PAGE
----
Graphics – While many RTS games of the time used sprite-based graphics (Age of Empires for example), Total Annihilation used a models-based system. This allowed for a far more detailed world. Looking back 13 years later, the game can initially be an eyesore. Given time, the graphics begin to grow on you. Each unit and building is unique with a plethora of different locales to choose from – if you tire of one form of landscape, simply move to a different set of included maps. (5)

Camera Angles – The camera is presented from a top-down angle. This angle takes some getting used to over other games (even those from the time which used an angled camera view), but this can be corrected with fan-made mods. (3)

Sound Quality – Sound is top-notch. From Jeremy Soule’s sweeping score to the rumblings of the battlefield, everything is toned to perfection. (5)

Voice quality – There are no real voices in this game – merely the beep-boops of the robot forces. Each unit has a different “voice,” making each unit sound unique. (4)

Artificial Intelligence – The AI may at first seem hyper-intelligent, but after the player grows accustomed to the game’s style he can see flaws in the AI’s army development. The AI tends to rely on ground forces, while neglecting air force until far later in its army’s development. If the player is quick, he could scrap together an army of bombers and destroy the AI before it has time to set up a defense force. In the campaign, however, the AI is set to do its task well – whether it is to lay siege to your fortress or patrol the map, the AI will get it done. For this, the AI gets a score of 3 out of 5. (3)

Game controls – Controls are quite simple, involving primarily the mouse (using a one-button command scheme as opposed to many other RTS games’ two-button command scheme), and moderate use of the keyboard for display control and command shortcuts. As whole it does not diverge too wildly from other RTS games, past and current. (4)

Glitches – None that I am aware of at this time. This section receives a rating of 4, as I am not definite on the topic of glitches, but have never experienced one personally. (4)

Overall quality – Total Annihilation is a lost gem in the RTS genre. It was not widely marketed when released, and as such it has become somewhat of a niche in the RTS community. Pick this game up, give it a try, and I guarantee you’ll find something special even after all these years. (5)

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…so yeah, that’s that. On a side note, it has been literally forever since I played Total Annihilation’s campaign. When I did, I was not as appreciative of RTS games as I am now. In lieu of that, my remark on how forgettable the campaign was may not be entirely correct. Although, the fact that I remember next to none of it does say something.

Keep an eye out for more soon… hopefully it’ll be a bit faster than a month next time.

-Kyle

Okay, so…

I’m not even sure why I’m doing this. I’m not sure why I chose right now to sit down and write this. We all know I’ll just write another pointless “I’m not dead” paragraph that promises more articles to come soon.

It happens every time.

What should I put here? Should I put up funny pictures of cats? Obscure memes that no one uses anymore? Pictures of the half-eaten breakfast from this morning? I don’t know. Time will have to tell.

I do know that I have to give a review of some sort over books that I’ve read. The problem is, it’s been a while since I finished reading the book on my “to review list.” In lieu of that, please forgive me if this review is a bit on the generic side.

The book in question is Bram Stoker’s Dracula. I had heard a lot about the novel for years, so decided to read it and find out what all this was about. It has inspired an insane amount of movies… seemed worth a shot.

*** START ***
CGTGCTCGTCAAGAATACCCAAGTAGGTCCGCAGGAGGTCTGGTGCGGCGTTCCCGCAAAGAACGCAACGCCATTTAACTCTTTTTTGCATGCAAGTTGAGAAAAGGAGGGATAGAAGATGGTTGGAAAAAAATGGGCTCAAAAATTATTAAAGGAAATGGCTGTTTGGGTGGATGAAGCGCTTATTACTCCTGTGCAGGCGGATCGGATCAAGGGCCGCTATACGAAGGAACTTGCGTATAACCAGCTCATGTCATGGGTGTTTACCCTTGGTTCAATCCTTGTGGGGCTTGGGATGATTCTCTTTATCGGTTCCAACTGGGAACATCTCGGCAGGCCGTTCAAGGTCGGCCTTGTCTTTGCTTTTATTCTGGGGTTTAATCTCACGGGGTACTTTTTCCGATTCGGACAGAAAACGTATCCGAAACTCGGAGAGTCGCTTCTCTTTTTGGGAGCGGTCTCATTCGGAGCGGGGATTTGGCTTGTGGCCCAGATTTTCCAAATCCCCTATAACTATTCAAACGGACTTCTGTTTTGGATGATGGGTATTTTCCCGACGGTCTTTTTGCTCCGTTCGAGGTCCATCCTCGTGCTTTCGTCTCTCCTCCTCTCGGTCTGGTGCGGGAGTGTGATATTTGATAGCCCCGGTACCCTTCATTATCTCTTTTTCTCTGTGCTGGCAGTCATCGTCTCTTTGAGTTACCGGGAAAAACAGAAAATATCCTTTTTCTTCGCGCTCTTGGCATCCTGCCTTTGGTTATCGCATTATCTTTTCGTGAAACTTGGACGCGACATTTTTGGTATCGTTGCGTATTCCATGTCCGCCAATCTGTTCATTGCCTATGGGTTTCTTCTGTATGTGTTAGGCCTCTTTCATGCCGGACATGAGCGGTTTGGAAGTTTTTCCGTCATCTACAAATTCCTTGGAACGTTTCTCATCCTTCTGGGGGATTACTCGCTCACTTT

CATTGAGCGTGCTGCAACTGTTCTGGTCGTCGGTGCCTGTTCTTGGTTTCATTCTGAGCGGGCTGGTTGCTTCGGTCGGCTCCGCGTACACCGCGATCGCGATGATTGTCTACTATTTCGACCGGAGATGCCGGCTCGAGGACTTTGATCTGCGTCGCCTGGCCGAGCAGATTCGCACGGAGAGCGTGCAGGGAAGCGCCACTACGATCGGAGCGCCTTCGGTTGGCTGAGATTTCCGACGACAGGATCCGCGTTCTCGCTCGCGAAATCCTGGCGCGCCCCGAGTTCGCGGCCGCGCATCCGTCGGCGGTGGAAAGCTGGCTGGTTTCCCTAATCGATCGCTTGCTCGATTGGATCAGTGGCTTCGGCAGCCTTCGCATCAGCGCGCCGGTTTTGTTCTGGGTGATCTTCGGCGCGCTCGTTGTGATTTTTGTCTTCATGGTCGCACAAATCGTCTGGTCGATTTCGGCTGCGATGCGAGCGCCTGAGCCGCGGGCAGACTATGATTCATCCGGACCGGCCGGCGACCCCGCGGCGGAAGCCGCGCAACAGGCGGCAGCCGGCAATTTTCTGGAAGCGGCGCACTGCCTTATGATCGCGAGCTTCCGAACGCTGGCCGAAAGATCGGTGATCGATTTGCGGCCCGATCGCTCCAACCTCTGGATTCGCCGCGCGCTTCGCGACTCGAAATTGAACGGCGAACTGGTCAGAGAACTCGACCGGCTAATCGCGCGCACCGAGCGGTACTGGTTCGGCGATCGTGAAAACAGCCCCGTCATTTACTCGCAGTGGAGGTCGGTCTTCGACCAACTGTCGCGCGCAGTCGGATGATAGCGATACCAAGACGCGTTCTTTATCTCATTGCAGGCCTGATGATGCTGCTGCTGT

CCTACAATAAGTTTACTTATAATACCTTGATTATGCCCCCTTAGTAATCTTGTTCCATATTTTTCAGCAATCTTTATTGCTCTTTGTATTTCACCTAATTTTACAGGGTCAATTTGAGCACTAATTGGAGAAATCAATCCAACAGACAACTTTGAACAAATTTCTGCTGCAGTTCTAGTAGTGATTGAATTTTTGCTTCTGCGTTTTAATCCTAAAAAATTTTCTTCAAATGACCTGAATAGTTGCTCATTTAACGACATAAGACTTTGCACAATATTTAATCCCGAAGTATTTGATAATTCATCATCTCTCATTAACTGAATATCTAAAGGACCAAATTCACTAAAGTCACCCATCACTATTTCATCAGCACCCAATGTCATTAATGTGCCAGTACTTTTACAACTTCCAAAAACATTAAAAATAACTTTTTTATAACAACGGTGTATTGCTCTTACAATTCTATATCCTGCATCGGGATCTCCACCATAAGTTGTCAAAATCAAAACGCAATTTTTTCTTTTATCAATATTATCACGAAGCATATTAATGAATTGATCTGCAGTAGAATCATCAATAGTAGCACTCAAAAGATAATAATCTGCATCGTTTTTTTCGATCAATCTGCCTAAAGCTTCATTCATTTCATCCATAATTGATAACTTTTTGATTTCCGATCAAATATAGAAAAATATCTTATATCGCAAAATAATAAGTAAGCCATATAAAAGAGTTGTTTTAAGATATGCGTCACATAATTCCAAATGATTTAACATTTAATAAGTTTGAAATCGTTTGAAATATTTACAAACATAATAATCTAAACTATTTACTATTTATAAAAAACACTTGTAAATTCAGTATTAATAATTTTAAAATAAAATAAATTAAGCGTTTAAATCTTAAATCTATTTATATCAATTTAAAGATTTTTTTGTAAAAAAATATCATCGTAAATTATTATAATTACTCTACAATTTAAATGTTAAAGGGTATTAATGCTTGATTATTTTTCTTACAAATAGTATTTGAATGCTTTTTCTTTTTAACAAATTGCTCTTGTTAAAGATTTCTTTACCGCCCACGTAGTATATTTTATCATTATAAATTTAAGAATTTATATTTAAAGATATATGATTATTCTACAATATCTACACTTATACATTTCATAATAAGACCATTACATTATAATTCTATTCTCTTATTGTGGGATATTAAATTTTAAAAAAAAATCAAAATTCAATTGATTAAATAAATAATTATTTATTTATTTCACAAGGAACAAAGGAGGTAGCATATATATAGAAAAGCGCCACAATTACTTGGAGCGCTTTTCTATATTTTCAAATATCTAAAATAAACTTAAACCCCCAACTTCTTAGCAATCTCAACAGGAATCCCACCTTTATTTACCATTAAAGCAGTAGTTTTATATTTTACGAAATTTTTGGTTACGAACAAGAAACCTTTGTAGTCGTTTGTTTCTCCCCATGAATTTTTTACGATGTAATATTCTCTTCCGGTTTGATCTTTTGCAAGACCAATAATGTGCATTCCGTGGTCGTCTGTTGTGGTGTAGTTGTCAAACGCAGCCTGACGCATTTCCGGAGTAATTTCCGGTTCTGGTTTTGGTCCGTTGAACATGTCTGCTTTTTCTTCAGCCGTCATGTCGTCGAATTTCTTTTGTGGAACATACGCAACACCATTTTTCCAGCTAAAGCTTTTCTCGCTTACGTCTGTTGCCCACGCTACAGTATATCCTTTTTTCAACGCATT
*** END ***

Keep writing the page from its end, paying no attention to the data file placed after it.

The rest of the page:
Dracula - Barnes & Noble Classics edition

The first thing that struck me about the novel is that everything is told in the first person. There is never an external narrative explaining the inner workings of a situation – the only information you receive is what the characters gather. While the story is told in first person, Stoker tells the story through a collection of journal and diary entries, along with dictated phonograph records and news articles. This allows for the first person perspective to be fully utilized while giving Stoker leeway to use several characters to tell the story to the reader.

The first thing to know about the book is that its darkness is unrelenting. There are lulls, but never true breaks from the darkness. It’s oppression adds to the story, choking the light out of everything surrounding the events told in the book. Stoker keeps building on the suspense, never letting up until the climax.

The climax. The only climax of a book that I’ve gotten worked up over. Not in a bad sense – Stoker builds the tension up to an almost palpable level. Having invested myself in the lives of the character for several hours, I didn’t want to see their mission fail. I won’t say much about it here, but the final portions of the story alone are worth a second reading.

Being a book about vampires, it isn’t necessarily a pleasant read. Unlike modern horror writers, Stoker doesn’t really focus on gore so much as the evil of the villain. Dracula does some rather nasty things throughout the book, but they are not described in detail. This leaves your imagination to fill in the details… which can make it worse, now that I think about it.

If you want a warm and fuzzy reading experience, I suggest you move along. But if you want a gripping, harrowing tale of a band of ordinary people against an evil, shadowy foe… then you may like Dracula.

There you have it – my first somewhat-official book review. I didn’t want to go into too much detail… I want to save the experience for those who end up reading it. Next on the list is Pride and Prejudice (yes, you read that correctly). We’ll all learn something from that review.

That’s about all I have for now. I miss writing… I think I’ll have to keep it going. I know I’ve said it before, but I mean it this time – another article will come sooner than later. As long as people will read my stuff, I’ll keep attempting to write.

…oh, and for those who noticed – yes, I did change the name of this place. Methinks the new title sounds more official.

Until next time,

-Kyle